But they weren’t, and that was a drag to me.

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1969 Interview With The Doors

In a 10 minute long interview for the Village Voice, Jim Morrison waxes on the future of electronics while chomping a stogie. The rest of The Doors get their two cents in (but no more) and occasionally look bored or bemused by Jim’s talk. There’s also earlier footage of Morrison at what appears to be a concert for The Who where fans besiege him and reach to touch his hair. It wraps with a friendly talk with a priest. The earlier clips make you realize why pictures of him still gets girls wound up.

1969 Interview With The Doors

The Doors: iTunes, Amazon, Insound, wiki

New Weird Al – Craigslist

Video: ‘Weird Al’ Yankovic – “Craigslist”

"Weird Al" Yankovic - Craigslist

“I thought it would be anachronistically weird to have me as Jim Morrison screaming about Craigslist,” Yankovic told Spinner. “That just seemed so completely wrong that I thought I had to do it.”

You have to sit through a 15-second ad before the video will play, but it’s worth it. Not sure if the Doors get songwriting credit, but musically, it’s a perfect pastiche of “Soul Kitchen” and all the Ray Manzarek cliches Al could throw in to one song. Gotta admit that the guitar tone sounds awesome, and Yankovic’s voice sounds so great he might want to consider starting a cover band: Crystal Shit. You’d be really impressed.

Weird Al Yankovic: iTunes, Amazon, Insound, wiki, web.

Buried in the Stars

What do the following have in common?

Bonnie Raitt and Britney Spears

Alice Cooper and Aretha Franklin

Elvis Presley and Engelbert Humperdinck

Carlos Santana and Celine Dion

Lefty Frizzell and Lawrence Welk

John Lennon and Johnny Mathis

Jimi Hendrix and Janet Jackson

Robert Goulet and Rod Stewart

Mitch Miller and Motley Crue

Olivia Newton-John and Ozzy Osbourne

Tom Petty and Tony Orlando

All of these—and many others—all have their “stars” on the Hollywood Walk of Fame. This week they were joined by The Doors. Which puts them in the company of the likes of Liberace and Anne Murray.

By the way, if you’ve got a sufficiently convincing story and $25K, you, too, may be able to secure your own star. Yes, a bit more than that outfit that will name a star after you and put it in a book in the patent office, but just imagine. Dogs, bums and other creatures will get to urinate all over you at will. But then again, not all of us are Kenny G, Kenny Loggins or Kenny Rodgers [sic].

Sometimes Reluctant Hookers

Thus Sprach ZarathustraThe John Densmore issue is one that ought to make people stop and think for a moment before proclaiming the fundamental righteousness of the man for holding out against the Empire, as was reported in an LA Times story by Geoff Boucher. That Densmore is unrelenting in his resistance to allowing The Doors music to be used for ads—despite the fact that the other two remaining breathing members of the band, Ray Manzarek and Robby Krieger, want to increase their income through the sales of the commercial use of the band’s songs—may seem laudable, but is not such a simple matter.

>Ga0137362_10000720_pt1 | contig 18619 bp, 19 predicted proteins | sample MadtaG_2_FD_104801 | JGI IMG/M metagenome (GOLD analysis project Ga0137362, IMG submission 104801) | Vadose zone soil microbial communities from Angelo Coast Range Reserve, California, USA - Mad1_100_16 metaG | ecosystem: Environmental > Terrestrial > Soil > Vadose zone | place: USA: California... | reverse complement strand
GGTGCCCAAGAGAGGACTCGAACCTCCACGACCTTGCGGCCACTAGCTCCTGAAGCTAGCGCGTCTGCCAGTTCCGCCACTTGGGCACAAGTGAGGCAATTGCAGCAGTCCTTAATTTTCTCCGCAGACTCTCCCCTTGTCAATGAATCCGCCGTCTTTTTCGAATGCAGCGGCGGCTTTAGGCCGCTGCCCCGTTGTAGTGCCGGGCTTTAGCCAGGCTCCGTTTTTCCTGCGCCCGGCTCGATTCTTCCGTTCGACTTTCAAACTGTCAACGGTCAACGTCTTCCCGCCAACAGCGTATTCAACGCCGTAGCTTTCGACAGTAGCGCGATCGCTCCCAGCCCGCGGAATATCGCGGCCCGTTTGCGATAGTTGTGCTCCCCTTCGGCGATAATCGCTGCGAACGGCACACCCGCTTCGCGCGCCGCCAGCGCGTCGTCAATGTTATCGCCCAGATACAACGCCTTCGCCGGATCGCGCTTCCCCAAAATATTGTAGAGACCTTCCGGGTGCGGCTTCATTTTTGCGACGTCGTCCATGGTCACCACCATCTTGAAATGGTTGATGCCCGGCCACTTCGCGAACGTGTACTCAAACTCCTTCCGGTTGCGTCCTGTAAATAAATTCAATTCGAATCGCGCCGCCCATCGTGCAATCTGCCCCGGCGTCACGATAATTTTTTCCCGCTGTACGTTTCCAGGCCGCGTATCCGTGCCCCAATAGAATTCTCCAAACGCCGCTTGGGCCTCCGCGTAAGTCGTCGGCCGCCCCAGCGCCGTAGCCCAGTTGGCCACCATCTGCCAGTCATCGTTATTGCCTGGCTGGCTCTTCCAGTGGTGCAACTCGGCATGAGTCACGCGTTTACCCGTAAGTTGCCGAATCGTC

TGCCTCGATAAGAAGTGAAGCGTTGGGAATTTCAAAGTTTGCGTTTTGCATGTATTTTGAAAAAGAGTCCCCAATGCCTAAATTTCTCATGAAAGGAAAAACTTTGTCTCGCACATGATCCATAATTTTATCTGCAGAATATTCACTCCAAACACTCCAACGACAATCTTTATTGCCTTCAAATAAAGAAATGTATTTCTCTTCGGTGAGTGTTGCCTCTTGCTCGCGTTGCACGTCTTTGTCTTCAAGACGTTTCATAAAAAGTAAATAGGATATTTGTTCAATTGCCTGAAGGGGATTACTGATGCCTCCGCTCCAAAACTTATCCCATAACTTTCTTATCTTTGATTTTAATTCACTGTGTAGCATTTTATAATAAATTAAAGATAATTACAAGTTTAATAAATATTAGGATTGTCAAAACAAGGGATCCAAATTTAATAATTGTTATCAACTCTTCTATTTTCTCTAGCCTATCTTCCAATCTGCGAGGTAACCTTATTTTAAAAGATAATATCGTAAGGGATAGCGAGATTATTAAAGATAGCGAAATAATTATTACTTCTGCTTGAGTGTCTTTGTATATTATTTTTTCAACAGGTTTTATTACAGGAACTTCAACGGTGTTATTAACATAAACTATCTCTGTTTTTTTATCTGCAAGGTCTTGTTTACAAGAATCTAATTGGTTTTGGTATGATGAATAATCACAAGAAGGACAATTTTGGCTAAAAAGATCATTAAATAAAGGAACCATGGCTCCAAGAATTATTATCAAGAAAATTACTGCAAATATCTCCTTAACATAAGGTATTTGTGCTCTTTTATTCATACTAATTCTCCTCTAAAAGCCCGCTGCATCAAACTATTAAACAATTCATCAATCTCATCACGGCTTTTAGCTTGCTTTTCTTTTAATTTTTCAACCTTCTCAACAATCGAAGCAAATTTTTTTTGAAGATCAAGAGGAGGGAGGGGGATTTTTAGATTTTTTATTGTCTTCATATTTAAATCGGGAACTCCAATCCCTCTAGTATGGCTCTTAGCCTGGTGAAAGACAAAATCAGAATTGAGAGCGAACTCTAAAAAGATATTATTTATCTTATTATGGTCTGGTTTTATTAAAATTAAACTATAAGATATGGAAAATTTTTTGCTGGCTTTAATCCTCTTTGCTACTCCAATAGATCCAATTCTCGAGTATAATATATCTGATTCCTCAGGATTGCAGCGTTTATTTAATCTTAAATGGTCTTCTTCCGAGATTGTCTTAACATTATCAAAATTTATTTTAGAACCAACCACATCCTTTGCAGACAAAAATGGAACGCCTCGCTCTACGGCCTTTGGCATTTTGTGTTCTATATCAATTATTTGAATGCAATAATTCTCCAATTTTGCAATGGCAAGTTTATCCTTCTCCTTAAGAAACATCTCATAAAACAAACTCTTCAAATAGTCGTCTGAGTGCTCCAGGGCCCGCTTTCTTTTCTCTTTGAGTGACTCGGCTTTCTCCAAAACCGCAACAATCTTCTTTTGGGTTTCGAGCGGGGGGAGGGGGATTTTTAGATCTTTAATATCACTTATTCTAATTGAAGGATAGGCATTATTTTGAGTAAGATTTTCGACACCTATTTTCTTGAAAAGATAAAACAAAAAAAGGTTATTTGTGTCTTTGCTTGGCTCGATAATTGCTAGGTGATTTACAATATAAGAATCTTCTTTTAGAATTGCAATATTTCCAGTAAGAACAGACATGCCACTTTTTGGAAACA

Fundamentally, the music of any band or performer tends to be sold in some way, shape, or form, whether it is a piece of ticket for a concert or in the price of a bottle of beer in a bar where a band is playing. Or it is the price paid via iTunes or at a music retailer (bricks and mortar or otherwise). When you’re listening to music on the radio—even satellite radio, in some instances—you are also hearing the advertisements, which is the price you pay to listen (and if it is satellite, there is a price on top of that price). So while it is seemingly a far, far better thing Densmore does to keep Cadillac from using “Break On Through (to the Other Side)”—which would have made more sense for the carmaker’s campaign, which uses “Break Through” as its tag line, than Zepplin’s “Rock and Roll,” which has nothing to do with breaking through anything (if they wanted to use Zep, then why not “Livin’ Lovin’ Maid”: “She’s cool around town in her aged Cadillac”)—for $14-million, what, really, is the point? When the music was first heard on FM stations, those stations were selling their time to advertisers for everything from Great Shakes to Falstaff (ads for them done, respectively, by The Who and Cream), so is there some sort of purity here? I don’t think so.

Continue reading Sometimes Reluctant Hookers